How Out-of-Hours GPs Can Help Mental Health Patients
Mental health doesn’t have a timeframe. This is why it’s important that mental health patients get the help and support that they need, when they need it. Out of hours services can go a long way towards treating those with mental health concerns, and it’s important that doctors know how to support patients in getting the care they need. Mental health is a growing concern and priority in the UK, so what can out-of-hours GPs do to help?
Mental health and out of hours
Recent figures from MIND, the mental health charity, have revealed that 40% of GP appointments are mental health-related. These figures reflect the rise seen by GPs in the number of patients they face dealing with mental health issues, as more people seek treatment for psychological illness.
However, mental health appointments aren’t just needed during surgery opening hours. Any health condition that is considered urgent should be treated at out-of-hours clinics. Out-of-hours provides patients with several services, including psychiatric help, which can be crucial in helping mental health patients to stay safe.
How out-of-hours GPs can help mental health patients
The NHS’ First Response for Mental Health Scheme has seen A&E admissions for mental health conditions decrease by a third in Cambridge, with patients being able to seek help more locally, as well as receive advice on the phone. The scheme has meant that mental health patients get access to the right help and advice sooner, allowing them to seek support at any time of the day or night.
However, in order for these services to be effective, GPs need to have the right understanding and awareness of mental health issues. Currently, only one of the 21 compulsory modules for initial GP training is dedicated to mental health – which seems disproportionate to the volume of mental health cases dealt with on a daily basis. Currently, doctors have the option of completing mental health placements, although these typically take place in hospitals as opposed to in the community, where there seems to be an urgent need.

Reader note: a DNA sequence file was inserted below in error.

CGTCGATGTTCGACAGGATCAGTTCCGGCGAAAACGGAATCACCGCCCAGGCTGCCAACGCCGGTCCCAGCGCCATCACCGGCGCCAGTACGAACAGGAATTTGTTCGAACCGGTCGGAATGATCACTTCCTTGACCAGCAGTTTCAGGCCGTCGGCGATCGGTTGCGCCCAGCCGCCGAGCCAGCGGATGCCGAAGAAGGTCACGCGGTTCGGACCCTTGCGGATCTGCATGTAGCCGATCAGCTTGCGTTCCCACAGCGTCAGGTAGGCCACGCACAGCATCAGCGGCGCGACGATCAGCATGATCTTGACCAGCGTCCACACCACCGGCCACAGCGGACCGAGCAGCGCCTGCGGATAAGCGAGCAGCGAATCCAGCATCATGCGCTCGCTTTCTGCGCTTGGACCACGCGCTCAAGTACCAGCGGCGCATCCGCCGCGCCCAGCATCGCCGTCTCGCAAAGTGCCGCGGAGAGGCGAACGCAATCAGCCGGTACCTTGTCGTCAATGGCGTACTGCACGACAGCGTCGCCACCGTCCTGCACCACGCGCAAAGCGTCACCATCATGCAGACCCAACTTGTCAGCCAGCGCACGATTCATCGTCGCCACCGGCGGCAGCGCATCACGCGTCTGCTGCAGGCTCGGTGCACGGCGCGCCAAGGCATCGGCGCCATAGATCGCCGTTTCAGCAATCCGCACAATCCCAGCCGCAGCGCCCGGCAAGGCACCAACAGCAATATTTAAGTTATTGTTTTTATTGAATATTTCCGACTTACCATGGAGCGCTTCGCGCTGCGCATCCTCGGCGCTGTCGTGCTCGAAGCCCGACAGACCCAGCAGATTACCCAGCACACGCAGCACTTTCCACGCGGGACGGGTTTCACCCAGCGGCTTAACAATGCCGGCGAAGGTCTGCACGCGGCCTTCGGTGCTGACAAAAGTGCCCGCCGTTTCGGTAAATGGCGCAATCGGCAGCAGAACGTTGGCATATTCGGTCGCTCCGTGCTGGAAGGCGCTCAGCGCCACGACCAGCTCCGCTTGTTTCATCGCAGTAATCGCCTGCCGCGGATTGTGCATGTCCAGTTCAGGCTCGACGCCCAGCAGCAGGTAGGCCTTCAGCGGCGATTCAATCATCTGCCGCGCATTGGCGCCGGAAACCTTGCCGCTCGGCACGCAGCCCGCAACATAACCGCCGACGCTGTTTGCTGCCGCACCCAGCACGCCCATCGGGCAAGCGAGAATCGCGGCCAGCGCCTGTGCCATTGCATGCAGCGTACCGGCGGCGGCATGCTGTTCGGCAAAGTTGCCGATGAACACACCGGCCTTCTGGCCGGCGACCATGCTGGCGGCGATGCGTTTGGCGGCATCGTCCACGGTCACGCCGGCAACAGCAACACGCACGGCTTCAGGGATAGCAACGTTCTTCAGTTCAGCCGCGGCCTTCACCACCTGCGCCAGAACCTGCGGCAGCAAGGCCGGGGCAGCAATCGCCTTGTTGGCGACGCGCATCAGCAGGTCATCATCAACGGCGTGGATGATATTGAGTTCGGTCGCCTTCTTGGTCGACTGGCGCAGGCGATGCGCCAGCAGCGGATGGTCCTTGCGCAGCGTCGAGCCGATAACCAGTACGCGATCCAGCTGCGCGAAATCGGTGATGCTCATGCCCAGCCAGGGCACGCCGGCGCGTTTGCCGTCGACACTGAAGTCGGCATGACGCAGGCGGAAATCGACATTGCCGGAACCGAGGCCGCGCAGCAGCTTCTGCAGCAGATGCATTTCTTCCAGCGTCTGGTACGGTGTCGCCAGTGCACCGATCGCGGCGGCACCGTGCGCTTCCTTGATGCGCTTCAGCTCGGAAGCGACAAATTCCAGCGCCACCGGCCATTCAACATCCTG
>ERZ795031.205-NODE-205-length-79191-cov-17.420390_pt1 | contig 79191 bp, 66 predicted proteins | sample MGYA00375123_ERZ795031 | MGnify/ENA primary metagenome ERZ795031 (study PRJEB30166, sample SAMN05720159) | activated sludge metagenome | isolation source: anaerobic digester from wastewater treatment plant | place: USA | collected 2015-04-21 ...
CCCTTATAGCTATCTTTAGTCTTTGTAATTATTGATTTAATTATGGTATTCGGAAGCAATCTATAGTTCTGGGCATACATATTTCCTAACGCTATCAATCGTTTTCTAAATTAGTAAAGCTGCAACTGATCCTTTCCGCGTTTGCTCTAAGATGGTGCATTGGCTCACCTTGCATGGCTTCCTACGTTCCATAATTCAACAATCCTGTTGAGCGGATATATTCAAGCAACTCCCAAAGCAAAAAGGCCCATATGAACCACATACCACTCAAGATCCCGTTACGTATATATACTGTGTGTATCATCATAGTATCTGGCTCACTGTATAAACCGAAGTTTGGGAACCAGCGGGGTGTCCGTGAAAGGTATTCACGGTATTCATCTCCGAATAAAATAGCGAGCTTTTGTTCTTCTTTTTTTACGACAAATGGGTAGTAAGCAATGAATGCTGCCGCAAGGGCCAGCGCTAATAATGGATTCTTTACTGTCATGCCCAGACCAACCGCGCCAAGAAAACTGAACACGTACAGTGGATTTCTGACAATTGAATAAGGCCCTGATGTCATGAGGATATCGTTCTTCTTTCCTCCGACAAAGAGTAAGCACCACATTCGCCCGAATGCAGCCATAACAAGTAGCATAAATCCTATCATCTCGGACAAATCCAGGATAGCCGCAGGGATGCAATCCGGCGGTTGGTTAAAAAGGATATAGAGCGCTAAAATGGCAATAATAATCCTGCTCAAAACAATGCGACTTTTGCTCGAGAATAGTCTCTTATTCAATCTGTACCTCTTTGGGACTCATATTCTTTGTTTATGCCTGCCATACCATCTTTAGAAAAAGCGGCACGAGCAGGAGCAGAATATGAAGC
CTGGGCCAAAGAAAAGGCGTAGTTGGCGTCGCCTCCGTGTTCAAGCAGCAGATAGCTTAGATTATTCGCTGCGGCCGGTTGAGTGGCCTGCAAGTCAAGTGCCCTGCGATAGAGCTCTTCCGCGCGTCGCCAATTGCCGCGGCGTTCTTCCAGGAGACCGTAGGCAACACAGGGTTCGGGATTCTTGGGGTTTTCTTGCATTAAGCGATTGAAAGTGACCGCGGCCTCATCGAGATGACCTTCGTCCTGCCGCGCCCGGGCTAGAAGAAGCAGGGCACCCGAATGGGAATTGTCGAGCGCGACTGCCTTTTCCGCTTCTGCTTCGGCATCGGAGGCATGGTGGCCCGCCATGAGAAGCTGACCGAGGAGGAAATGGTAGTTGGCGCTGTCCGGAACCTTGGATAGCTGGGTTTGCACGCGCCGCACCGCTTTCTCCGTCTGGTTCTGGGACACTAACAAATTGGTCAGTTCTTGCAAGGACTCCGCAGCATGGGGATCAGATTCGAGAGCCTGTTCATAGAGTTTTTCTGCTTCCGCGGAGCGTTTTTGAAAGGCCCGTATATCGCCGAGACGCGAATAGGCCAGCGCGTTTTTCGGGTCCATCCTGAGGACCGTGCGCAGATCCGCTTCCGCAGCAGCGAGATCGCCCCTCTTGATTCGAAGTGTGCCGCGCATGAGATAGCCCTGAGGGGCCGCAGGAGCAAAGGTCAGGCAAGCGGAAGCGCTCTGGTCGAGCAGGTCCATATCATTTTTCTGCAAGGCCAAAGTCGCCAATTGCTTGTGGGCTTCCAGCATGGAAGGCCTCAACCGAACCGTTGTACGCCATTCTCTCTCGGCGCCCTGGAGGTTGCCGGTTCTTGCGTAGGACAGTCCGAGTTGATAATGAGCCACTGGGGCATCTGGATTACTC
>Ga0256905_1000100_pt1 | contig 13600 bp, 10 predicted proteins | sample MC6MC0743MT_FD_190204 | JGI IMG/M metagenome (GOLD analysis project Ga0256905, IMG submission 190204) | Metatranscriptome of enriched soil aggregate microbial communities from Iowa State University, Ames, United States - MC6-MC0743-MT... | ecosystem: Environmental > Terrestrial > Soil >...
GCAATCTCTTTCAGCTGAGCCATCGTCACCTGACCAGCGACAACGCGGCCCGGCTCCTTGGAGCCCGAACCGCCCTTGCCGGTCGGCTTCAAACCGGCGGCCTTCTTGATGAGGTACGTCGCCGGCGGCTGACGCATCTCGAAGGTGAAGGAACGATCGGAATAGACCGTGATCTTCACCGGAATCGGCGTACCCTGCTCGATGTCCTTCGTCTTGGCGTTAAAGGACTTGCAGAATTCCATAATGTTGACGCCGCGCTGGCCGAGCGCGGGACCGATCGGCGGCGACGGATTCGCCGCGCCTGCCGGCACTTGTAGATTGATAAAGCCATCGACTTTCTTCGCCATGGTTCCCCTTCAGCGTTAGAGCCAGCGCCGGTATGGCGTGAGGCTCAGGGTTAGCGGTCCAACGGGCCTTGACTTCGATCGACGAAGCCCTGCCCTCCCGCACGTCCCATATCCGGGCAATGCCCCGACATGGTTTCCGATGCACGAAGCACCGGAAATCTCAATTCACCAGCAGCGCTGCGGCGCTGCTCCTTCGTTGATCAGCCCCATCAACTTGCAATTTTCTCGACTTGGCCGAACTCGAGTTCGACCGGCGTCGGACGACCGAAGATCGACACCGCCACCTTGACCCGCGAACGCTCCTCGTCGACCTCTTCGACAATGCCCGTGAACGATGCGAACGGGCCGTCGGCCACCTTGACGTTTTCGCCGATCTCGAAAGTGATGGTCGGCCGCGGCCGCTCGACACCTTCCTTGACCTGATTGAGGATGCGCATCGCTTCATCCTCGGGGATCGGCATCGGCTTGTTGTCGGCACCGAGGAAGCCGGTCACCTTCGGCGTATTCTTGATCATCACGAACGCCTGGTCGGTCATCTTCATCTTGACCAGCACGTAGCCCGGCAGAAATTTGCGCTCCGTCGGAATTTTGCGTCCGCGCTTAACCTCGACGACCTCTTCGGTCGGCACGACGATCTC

Doctors are supportive of the plans for greater mental health training, with 80% of doctors in favour of gaining further insight into mental health issues. Mind have also called for more mental health therapists to be connected to GP surgeries, which could allow some relief to the growing workloads faced by practices. The NHS has outlined plans to introduce 3,000 new therapists by next year, and while this is yet to come to fruition, it could now happen under the NHS Long Term Plan, which is promising more funding to primary care.
By undertaking the right training and seeking opportunities to learn more about mental health care, out of hours GPs can provide more of the services urgently needed by mental health patients. Providing faster, more targeted advice for mental health patients could reduce waiting times and allow doctors to diagnose or offer support quicker.
Out-of-hours mental health services are extremely important in cutting down A&E admissions and providing round-the-clock help to those who need it. If you’re interested in making a difference through out-of-hours, see our latest job vacancies and apply today.